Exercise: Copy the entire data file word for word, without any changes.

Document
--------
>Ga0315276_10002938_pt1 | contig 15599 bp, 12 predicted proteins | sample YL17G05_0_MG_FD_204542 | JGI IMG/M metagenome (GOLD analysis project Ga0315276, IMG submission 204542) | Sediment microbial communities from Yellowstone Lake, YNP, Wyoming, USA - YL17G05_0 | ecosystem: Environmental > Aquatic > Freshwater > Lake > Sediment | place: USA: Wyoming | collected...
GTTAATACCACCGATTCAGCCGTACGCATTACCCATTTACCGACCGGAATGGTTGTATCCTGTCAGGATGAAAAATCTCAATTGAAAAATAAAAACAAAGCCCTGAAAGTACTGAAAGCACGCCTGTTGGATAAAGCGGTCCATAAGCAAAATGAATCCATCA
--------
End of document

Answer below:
>Ga0315276_10002938_pt1 | contig 15599 bp, 12 predicted proteins | sample YL17G05_0_MG_FD_204542 | JGI IMG/M metagenome (GOLD analysis project Ga0315276, IMG submission 204542) | Sediment microbial communities from Yellowstone Lake, YNP, Wyoming, USA - YL17G05_0 | ecosystem: Environmental > Aquatic > Freshwater > Lake > Sediment | place: USA: Wyoming | collected...
GTTAATACCACCGATTCAGCCGTACGCATTACCCATTTACCGACCGGAATGGTTGTATCCTGTCAGGATGAAAAATCTCAATTGAAAAATAAAAACAAAGCCCTGAAAGTACTGAAAGCACGCCTGTTGGATAAAGCGGTCCATAAGCAAAATGAATCCATCA